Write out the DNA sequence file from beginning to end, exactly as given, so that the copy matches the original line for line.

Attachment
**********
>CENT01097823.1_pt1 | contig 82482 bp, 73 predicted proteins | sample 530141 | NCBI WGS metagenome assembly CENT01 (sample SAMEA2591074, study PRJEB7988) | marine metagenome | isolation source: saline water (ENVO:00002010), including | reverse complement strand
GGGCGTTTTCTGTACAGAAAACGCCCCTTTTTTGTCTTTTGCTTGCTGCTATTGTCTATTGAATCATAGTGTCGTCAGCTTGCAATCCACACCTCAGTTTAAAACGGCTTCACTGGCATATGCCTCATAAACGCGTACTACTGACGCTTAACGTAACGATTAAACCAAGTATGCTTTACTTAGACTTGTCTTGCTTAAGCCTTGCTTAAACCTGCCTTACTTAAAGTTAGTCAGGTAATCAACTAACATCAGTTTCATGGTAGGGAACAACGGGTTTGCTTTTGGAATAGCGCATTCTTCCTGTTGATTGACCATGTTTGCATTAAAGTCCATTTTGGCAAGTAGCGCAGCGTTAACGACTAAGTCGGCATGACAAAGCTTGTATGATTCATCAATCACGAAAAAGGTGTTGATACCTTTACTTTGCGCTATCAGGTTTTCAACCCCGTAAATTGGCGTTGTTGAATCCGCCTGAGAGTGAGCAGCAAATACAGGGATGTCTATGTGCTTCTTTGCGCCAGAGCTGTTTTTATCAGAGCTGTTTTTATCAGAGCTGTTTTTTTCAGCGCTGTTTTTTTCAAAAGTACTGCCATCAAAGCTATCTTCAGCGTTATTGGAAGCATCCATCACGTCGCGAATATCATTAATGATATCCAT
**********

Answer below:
>CENT01097823.1_pt1 | contig 82482 bp, 73 predicted proteins | sample 530141 | NCBI WGS metagenome assembly CENT01 (sample SAMEA2591074, study PRJEB7988) | marine metagenome | isolation source: saline water (ENVO:00002010), including | reverse complement strand
GGGCGTTTTCTGTACAGAAAACGCCCCTTTTTTGTCTTTTGCTTGCTGCTATTGTCTATTGAATCATAGTGTCGTCAGCTTGCAATCCACACCTCAGTTTAAAACGGCTTCACTGGCATATGCCTCATAAACGCGTACTACTGACGCTTAACGTAACGATTAAACCAAGTATGCTTTACTTAGACTTGTCTTGCTTAAGCCTTGCTTAAACCTGCCTTACTTAAAGTTAGTCAGGTAATCAACTAACATCAGTTTCATGGTAGGGAACAACGGGTTTGCTTTTGGAATAGCGCATTCTTCCTGTTGATTGACCATGTTTGCATTAAAGTCCATTTTGGCAAGTAGCGCAGCGTTAACGACTAAGTCGGCATGACAAAGCTTGTATGATTCATCAATCACGAAAAAGGTGTTGATACCTTTACTTTGCGCTATCAGGTTTTCAACCCCGTAAATTGGCGTTGTTGAATCCGCCTGAGAGTGAGCAGCAAATACAGGGATGTCTATGTGCTTCTTTGCGCCAGAGCTGTTTTTATCAGAGCTGTTTTTATCAGAGCTGTTTTTTTCAGCGCTGTTTTTTTCAAAAGTACTGCCATCAAAGCTATCTTCAGCGTTATTGGAAGCATCCATCACGTCGCGAATATCATTAATGATATCCAT